or, The Hitchhiker’s Guide to Fear and Loathing at a Public Library Reference Desk


Reference Question of the Week – 7/12/15

   July 18th, 2015 Brian Herzog

the spindle yearbook from 1951Here's a question I may not have been able to answer successfully a few years ago - actually, luck had a lot to do with this success, because even for my community the answer would still be mixed.

A patron emailed in to ask,

Do you know who would have Lowell High School yearbooks available?

Lowell is the city next door to the town in which I work. We have a print collection of Chelmsford High School yearbooks, so my first thought (that is, my first hope) was that the Lowell Library would have the same for their high school*.

Unfortunately, when I called over, the librarian there said they do not have a yearbook collection. She suggested the Lowell Historical Society, which was a good idea. I looked up their number online, but unfortunately they weren't open right then.

However, their website did list their research collections, which didn't seem to include the yearbooks. But for whatever reason, this made me think I should search online for the yearbooks, to see if any other groups might have them.

A search for "lowell high school yearbooks" lead me to a website that did indeed have them - or at least, they were a nicer portal, with some history, to the Internet Archive's collection of them.

So that was pretty happy - astounding, in fact, and it looks like only online since 2012. I emailed the information to the patron and never heard back, which I took to mean he's still poring over the online versions. Great.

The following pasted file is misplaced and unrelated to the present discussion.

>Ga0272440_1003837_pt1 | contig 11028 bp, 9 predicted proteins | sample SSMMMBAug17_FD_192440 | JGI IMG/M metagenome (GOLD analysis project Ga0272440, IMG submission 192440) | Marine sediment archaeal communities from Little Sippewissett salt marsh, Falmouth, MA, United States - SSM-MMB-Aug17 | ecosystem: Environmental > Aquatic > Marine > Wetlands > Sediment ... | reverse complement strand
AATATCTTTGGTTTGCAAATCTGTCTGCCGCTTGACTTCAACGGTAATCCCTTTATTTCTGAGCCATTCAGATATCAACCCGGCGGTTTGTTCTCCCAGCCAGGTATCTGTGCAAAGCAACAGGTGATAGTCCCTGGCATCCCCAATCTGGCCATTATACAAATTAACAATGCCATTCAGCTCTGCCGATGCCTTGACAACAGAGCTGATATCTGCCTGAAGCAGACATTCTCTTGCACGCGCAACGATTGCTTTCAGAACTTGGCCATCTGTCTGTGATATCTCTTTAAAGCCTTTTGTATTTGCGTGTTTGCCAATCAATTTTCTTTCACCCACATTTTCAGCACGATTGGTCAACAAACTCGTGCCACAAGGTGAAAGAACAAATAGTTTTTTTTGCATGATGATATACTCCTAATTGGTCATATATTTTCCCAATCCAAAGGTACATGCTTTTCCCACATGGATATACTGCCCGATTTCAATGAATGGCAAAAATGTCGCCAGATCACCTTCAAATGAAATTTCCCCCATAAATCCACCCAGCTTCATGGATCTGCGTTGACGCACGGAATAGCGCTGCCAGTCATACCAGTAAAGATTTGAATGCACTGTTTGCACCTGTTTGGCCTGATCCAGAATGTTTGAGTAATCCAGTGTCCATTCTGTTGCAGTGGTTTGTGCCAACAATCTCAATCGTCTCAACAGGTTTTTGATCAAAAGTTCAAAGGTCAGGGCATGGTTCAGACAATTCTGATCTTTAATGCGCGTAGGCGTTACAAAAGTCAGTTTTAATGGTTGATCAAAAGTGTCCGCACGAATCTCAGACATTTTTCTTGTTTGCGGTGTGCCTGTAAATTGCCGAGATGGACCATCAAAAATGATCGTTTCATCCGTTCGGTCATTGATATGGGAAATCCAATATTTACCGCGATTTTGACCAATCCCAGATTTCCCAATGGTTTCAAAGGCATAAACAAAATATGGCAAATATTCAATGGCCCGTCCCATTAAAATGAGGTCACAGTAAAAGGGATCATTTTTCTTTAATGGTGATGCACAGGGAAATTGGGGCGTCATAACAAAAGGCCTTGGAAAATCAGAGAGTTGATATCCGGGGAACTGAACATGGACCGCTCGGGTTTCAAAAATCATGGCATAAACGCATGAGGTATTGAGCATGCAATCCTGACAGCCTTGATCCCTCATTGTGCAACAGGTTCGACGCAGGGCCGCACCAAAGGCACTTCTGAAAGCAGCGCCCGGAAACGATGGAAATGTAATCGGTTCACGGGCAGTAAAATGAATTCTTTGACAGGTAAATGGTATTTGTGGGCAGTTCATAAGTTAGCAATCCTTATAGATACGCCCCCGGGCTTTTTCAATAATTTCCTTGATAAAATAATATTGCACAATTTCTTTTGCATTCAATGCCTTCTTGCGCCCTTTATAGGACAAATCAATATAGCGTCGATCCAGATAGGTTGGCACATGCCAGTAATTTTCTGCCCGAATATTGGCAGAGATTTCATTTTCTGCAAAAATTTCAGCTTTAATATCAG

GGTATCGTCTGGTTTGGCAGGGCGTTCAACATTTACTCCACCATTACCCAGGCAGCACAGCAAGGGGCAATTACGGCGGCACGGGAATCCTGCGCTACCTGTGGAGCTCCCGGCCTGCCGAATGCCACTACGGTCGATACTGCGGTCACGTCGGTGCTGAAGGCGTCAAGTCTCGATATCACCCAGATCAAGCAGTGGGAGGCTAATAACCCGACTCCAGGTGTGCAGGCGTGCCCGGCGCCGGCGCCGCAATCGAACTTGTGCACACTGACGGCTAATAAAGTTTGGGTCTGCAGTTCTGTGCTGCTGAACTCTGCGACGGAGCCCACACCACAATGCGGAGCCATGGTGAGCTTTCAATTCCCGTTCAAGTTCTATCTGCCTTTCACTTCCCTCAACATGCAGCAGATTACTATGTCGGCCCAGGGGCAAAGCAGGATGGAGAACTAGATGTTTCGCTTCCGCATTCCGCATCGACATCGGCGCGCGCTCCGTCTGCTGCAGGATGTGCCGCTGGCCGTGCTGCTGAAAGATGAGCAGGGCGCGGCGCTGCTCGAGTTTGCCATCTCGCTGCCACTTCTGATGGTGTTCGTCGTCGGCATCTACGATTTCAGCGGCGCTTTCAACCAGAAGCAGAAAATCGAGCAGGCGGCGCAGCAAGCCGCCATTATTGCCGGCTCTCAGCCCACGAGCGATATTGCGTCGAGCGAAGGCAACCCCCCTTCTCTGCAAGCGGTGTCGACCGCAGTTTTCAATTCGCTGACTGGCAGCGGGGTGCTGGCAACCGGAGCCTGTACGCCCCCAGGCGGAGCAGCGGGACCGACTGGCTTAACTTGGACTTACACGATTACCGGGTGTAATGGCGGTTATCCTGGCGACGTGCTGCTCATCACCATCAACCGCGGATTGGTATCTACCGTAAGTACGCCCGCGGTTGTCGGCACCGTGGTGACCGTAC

And as I said, if he had been after Chelmsford High yearbooks, my answer would have been different - we have easy access to the print copies in the library, but there is no online collection (that I know of). So, this might finally prompt me to get OCI or the Boston Public Library to scan them for us. Yay for the free digitization services that can put these wonderful resources online. But oh, having enough time during the workday to actually do my job would be such a luxury.

 


*I'm a firm believer that public libraries should all have complete collections of the local high school yearbooks, but this is much easier said than done. The CHS yearbook advisor and I have a good working relationship, and it is still unnecessarily difficult to make this happen. The only thing more difficult is a non-student trying to get access to the school's collection of yearbooks.



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